The year 2022 marks Queen Elizabeth II’s Platinum Jubilee, the 70th anniversary of her accession to the throne. It’s an opportunity to look back on the social, political and cultural changes during her long reign. The personal lives of royalty are a popular subject for fiction in novels, films and TV series but the real history is more interesting. Each generation of royalty must respond to the challenges of their times to keep the monarchy relevant and engaged with public opinion. Join Carolyn Harris, historian, commentator and author of Raising Royalty: 1000 Years of Royal Parenting for a lively discussion of the history, politics and cultural significance of the monarchy in the UK and Canada.
I discussed Diana, Princess of Wales and her relationship with her household in an interview with Matthew Jacobs at Vulture Magazine, examining the historical circumstances that inspired the new Spencer movie.
The new film Spencer isn’t the first attempt to bring the story of Diana, Princess of Wales to the big screen. In my recent article for Reader’s Digest, I discuss how 10 other films, TV series, novels and plays portrayed “the People’s Princess”—with varying degrees of success. Traditional biopics are rare. Instead, writers often choose a particular theme or moment from Diana’s life or legacy – or create an alternate history imagining what might have happened to Diana if she had experienced different circumstances.
I discussed Diana’s legacy in popular culture with Daniel Arkin in NBC News including key themes from films and TV series about Diana and why her life and death has such resonance for screenwriters and audiences alike.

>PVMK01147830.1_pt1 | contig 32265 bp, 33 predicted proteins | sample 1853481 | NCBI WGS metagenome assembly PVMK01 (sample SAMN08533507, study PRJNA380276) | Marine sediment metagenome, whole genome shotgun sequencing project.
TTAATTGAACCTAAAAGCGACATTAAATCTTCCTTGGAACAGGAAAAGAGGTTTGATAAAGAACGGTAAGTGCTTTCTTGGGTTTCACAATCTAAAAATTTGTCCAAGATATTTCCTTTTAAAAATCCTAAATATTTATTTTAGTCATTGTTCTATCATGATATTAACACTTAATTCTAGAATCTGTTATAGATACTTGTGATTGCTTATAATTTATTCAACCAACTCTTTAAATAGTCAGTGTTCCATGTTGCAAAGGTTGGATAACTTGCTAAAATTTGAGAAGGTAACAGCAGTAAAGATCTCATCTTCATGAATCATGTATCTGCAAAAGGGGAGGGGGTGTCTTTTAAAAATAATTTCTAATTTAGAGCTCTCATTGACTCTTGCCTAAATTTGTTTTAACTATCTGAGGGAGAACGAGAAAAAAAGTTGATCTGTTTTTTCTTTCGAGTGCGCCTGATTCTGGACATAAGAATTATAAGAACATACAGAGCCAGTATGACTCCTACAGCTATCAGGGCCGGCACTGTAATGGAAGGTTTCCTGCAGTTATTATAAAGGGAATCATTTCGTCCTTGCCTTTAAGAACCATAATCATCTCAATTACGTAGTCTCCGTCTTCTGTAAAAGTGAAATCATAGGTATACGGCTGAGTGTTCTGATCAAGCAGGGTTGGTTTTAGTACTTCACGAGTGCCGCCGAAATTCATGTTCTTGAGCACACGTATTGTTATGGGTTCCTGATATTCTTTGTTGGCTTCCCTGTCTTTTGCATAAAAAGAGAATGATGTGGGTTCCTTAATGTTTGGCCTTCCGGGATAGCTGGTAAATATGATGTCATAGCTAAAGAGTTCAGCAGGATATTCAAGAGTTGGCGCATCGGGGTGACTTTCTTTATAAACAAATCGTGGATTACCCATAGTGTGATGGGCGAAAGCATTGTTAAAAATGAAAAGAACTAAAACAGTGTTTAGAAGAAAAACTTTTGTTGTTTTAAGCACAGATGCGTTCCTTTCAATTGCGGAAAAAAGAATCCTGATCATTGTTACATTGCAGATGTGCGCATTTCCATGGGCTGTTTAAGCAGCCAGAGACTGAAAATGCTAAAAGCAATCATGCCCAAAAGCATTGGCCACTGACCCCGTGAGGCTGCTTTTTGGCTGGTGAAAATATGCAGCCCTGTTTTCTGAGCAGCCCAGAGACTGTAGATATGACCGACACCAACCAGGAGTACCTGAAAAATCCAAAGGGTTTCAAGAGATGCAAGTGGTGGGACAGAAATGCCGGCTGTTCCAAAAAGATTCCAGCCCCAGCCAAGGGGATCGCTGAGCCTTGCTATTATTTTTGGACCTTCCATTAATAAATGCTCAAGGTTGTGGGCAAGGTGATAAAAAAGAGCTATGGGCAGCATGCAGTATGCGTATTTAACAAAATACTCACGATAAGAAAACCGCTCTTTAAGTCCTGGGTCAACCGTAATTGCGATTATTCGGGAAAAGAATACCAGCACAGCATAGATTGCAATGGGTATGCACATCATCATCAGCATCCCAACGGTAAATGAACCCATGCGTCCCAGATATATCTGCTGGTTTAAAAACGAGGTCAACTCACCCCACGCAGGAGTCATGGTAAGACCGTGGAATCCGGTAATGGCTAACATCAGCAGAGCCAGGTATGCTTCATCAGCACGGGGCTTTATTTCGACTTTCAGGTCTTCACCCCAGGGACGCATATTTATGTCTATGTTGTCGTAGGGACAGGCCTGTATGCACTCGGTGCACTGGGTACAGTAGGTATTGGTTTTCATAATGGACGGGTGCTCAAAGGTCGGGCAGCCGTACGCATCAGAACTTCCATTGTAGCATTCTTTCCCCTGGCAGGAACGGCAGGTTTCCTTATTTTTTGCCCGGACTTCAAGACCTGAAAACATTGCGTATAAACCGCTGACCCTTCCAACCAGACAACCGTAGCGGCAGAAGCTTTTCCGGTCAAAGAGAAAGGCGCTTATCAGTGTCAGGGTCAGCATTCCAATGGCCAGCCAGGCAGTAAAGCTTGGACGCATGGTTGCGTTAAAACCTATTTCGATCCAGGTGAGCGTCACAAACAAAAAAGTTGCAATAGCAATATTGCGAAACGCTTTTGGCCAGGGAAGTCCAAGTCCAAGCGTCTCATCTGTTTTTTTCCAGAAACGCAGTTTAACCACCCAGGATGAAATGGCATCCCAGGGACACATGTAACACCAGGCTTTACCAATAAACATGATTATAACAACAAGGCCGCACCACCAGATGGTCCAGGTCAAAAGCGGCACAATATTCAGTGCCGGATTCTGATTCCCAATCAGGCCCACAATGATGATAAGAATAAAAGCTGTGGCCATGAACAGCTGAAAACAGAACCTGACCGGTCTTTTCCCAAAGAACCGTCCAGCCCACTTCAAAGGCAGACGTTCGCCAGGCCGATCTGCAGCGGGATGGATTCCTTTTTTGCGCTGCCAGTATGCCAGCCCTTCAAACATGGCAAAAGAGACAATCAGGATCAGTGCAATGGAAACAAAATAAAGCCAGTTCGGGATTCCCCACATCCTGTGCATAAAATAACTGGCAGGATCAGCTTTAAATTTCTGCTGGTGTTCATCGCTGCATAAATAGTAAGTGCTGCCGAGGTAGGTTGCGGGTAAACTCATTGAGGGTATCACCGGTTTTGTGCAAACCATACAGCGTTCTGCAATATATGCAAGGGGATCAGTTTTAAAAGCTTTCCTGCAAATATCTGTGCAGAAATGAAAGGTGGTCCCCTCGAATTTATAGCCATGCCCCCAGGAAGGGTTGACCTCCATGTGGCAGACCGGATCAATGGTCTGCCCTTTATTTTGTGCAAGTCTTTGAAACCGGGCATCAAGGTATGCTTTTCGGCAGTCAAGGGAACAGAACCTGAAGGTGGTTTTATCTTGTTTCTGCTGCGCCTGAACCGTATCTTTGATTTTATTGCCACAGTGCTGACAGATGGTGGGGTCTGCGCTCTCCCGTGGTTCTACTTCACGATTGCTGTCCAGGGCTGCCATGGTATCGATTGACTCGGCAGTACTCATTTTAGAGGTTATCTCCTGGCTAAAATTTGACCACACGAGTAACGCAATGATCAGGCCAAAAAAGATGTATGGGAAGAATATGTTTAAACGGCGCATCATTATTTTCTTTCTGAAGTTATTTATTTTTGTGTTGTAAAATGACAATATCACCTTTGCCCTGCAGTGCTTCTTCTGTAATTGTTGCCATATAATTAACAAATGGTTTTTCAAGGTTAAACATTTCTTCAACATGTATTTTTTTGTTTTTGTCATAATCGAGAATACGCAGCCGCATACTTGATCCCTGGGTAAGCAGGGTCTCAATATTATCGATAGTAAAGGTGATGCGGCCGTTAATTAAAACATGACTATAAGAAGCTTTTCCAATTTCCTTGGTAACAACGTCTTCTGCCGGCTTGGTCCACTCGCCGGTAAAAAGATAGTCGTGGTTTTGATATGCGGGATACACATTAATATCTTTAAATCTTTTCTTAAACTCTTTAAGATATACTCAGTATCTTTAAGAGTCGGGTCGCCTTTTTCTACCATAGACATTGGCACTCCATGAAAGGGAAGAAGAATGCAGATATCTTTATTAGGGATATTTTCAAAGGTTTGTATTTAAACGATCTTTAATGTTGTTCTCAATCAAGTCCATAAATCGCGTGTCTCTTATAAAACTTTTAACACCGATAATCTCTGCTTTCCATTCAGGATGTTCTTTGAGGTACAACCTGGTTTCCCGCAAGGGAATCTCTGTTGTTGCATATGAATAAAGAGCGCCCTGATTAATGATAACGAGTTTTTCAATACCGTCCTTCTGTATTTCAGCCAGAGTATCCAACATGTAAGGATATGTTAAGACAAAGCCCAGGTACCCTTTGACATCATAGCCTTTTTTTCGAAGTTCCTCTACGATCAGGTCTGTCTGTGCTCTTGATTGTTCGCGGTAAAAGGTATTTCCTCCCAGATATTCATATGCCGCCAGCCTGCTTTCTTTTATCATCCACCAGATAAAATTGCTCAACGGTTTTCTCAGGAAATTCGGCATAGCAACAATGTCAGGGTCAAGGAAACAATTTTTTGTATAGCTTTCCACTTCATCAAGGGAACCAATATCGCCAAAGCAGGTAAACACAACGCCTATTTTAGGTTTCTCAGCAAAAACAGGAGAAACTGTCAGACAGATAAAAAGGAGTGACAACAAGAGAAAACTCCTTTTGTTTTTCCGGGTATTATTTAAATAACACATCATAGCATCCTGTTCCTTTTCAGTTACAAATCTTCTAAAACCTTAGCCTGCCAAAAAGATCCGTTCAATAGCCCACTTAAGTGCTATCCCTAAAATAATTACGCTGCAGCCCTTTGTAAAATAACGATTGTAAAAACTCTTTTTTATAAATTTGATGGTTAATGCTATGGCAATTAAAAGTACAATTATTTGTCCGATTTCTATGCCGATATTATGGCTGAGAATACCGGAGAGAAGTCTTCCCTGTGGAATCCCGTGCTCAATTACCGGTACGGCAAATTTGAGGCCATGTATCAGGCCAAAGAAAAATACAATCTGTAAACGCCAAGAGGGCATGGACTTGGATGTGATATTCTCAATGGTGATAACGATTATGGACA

My new article in the BBC History Magazine examines the history of domestic service in the early 20th century, comparing the experiences of historical domestic servants to the fictionalized portrayal of domestic service in the television series Downton Abbey.
My new feature article in History Extra, the online BBC History Magazine is about the history of debutantes and social season from the first Queen Charlotte’s Ball in 1780 to the last presentation of debutantes to the royal family in 1958. In addition to the fashions, parties and traditions of the social season in the United Kingdom, I also discuss debutante traditions in Canada, the United States and Australia.
I discussed the controversial 1969 Royal Family documentary with Carly Ledbetter from Huffington Post, an early example of the royal family interacting with one another behind palace doors on camera for a public audience. The program has not been officially available to the public in its entirety since the 1970s but appeared online for a brief period in the past few weeks. The interview includes discussion about royal public engagements, portrayals of the royal children on film and the 1968 royal tour of South America.